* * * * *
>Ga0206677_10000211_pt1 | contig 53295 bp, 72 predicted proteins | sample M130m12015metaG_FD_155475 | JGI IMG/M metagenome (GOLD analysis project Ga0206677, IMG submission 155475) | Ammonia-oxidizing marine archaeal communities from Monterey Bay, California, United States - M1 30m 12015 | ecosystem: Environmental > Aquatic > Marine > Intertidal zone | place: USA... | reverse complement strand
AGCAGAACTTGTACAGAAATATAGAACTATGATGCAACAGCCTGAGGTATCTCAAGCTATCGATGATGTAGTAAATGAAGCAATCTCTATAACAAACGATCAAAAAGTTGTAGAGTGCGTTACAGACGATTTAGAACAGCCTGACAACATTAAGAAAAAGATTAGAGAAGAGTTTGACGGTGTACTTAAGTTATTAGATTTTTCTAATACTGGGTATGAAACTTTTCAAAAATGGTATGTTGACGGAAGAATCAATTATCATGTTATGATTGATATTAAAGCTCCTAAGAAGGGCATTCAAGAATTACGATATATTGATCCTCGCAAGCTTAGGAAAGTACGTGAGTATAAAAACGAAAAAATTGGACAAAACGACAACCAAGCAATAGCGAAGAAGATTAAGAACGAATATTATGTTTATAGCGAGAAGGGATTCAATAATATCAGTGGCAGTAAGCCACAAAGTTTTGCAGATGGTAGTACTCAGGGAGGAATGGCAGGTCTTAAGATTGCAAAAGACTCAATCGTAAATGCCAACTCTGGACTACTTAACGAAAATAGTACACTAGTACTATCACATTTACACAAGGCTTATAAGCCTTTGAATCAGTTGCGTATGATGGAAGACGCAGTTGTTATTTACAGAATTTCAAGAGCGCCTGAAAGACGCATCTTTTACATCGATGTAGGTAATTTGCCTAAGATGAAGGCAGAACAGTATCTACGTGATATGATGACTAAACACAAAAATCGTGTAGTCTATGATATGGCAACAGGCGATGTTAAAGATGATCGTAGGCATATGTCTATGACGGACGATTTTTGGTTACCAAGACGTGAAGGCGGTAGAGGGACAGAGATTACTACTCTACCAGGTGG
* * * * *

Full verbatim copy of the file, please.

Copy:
>Ga0206677_10000211_pt1 | contig 53295 bp, 72 predicted proteins | sample M130m12015metaG_FD_155475 | JGI IMG/M metagenome (GOLD analysis project Ga0206677, IMG submission 155475) | Ammonia-oxidizing marine archaeal communities from Monterey Bay, California, United States - M1 30m 12015 | ecosystem: Environmental > Aquatic > Marine > Intertidal zone | place: USA... | reverse complement strand
AGCAGAACTTGTACAGAAATATAGAACTATGATGCAACAGCCTGAGGTATCTCAAGCTATCGATGATGTAGTAAATGAAGCAATCTCTATAACAAACGATCAAAAAGTTGTAGAGTGCGTTACAGACGATTTAGAACAGCCTGACAACATTAAGAAAAAGATTAGAGAAGAGTTTGACGGTGTACTTAAGTTATTAGATTTTTCTAATACTGGGTATGAAACTTTTCAAAAATGGTATGTTGACGGAAGAATCAATTATCATGTTATGATTGATATTAAAGCTCCTAAGAAGGGCATTCAAGAATTACGATATATTGATCCTCGCAAGCTTAGGAAAGTACGTGAGTATAAAAACGAAAAAATTGGACAAAACGACAACCAAGCAATAGCGAAGAAGATTAAGAACGAATATTATGTTTATAGCGAGAAGGGATTCAATAATATCAGTGGCAGTAAGCCACAAAGTTTTGCAGATGGTAGTACTCAGGGAGGAATGGCAGGTCTTAAGATTGCAAAAGACTCAATCGTAAATGCCAACTCTGGACTACTTAACGAAAATAGTACACTAGTACTATCACATTTACACAAGGCTTATAAGCCTTTGAATCAGTTGCGTATGATGGAAGACGCAGTTGTTATTTACAGAATTTCAAGAGCGCCTGAAAGACGCATCTTTTACATCGATGTAGGTAATTTGCCTAAGATGAAGGCAGAACAGTATCTACGTGATATGATGACTAAACACAAAAATCGTGTAGTCTATGATATGGCAACAGGCGATGTTAAAGATGATCGTAGGCATATGTCTATGACGGACGATTTTTGGTTACCAAGACGTGAAGGCGGTAGAGGGACAGAGATTACTACTCTACCAGGTGG